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5/12/16 – 6:46 A.M.

A committee of Arcadia officials will review suggestions for village upgrades. The Courier reports four village council members will serve on an ad hoc committee to look over surveys being given to community members. The one-page survey can be picked up at village hall and the village grocery store.

Some of the suggestions include park upgrades, sidewalk work, and street repaving among others. The committee will meet May 19 to talk about the surveys.

A Neighborhood Revitalization Fund grant from the Ohio Department of Development could make up to $500,000 available for Arcadia.

MORE: The Courier

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5/12/16 – 5:22 A.M.

The Riverdale school community is raising money to help a third-grade student in the district. The Courier reports around 100 staff members were able to raise $1,000 for the family of 10-year-old Jaeden Washburn. Washburn has Duchenne Muscular Dystrophy, a genetic disorder that involves progressive muscle degeneration and weakness.

The $1,000 already raised came from a fundraiser called “Jeans for Jaeden’s Journey.” It saw Riverdale teachers wear jeans to school for a donation.

A T-shirt fundraiser started a few days ago. You can but shirts that say “Jaeden’s Journey: Best Day Ever!” on the Riverdale school website. All of the money raised will be used to buy gift cards at businesses like Lowe’s.

Washburn uses a motorized wheelchair at school, but can’t use it at home because it’s not handicap-accessible. His family is working to build a new house that will be easier for Jaeden to get around.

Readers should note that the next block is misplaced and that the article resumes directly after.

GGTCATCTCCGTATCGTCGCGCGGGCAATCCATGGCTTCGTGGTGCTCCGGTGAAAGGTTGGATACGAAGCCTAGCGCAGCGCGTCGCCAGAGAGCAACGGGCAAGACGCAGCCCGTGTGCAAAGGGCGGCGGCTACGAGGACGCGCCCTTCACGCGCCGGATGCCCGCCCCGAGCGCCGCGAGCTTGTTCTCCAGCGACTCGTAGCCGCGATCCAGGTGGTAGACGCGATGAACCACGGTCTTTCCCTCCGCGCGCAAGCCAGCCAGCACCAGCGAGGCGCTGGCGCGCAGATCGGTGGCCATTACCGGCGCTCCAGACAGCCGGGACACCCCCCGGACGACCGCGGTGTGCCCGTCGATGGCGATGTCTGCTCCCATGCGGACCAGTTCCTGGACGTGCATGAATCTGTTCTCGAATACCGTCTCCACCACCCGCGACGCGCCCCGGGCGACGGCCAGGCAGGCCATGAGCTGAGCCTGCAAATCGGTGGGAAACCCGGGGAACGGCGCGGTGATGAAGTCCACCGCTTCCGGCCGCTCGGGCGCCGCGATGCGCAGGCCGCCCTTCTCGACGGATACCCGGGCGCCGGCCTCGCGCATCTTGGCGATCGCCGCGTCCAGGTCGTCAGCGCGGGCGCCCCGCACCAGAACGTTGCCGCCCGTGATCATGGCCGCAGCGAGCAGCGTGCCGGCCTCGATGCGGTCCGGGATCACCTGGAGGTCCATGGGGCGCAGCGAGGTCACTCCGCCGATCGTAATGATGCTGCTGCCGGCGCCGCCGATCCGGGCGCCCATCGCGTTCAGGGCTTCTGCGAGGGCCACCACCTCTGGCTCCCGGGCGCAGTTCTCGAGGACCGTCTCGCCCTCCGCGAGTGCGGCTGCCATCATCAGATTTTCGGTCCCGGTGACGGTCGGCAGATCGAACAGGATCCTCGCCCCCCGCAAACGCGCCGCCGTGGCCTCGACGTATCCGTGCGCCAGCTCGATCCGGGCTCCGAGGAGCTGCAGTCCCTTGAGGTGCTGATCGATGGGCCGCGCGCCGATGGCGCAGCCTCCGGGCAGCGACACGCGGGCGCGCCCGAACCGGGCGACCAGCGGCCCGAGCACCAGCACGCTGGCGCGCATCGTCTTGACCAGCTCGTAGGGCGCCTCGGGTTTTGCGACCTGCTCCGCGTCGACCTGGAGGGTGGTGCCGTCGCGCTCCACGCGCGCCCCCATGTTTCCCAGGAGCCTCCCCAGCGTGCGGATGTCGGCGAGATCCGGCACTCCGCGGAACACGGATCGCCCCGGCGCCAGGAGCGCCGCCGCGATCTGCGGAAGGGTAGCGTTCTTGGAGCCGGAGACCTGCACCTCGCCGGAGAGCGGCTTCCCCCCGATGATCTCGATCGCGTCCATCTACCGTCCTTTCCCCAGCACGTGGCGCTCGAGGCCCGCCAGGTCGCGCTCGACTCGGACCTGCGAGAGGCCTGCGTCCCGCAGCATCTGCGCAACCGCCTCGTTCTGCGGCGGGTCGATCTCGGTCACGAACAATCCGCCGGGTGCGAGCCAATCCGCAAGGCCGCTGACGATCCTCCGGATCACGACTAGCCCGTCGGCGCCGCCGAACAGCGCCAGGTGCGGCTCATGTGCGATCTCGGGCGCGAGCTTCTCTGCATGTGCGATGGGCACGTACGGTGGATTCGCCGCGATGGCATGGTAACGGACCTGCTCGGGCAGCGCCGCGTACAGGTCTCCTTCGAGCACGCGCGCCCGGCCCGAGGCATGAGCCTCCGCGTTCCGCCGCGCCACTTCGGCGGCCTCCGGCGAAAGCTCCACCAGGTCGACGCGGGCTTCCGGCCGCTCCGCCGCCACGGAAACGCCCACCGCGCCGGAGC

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5/12/16 – 5:10 A.M.

Ottawa village council talked about street repairs during their meeting this week. The Putnam County Sentinel reports council voted to move forward with the reconstruction of Villa Drive. The project is estimated to cost around $614,000.

Council also talked about issues on Pleasant Drive. Mayor Dean Meyer said that heavy rains cause the sewage water caps to blow out in that area. That can lead to raw sewage in yards and homes. Village Administrator Jack Williams said the subdivision doesn’t have a storm sewer, which could be part the problem. The cost of installing a storm sewer in the area would be around $500,000.

Williams has been instructed to separate the cost of a sewer separation project from roadwork and then come back to council with his findings.

MORE: Putnam County Sentinel

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5/12/16 – 4:56 A.M.

Teachers at Findlay’s middle schools have created a summer book club for kids. The Courier reports the goal is to encourage students to keep reading over the summer. Kimmie Brown and Angela Dittman, the creators of the group, say the program will feature books that were made into movies. The group will get together to watch the movie after they finish the book.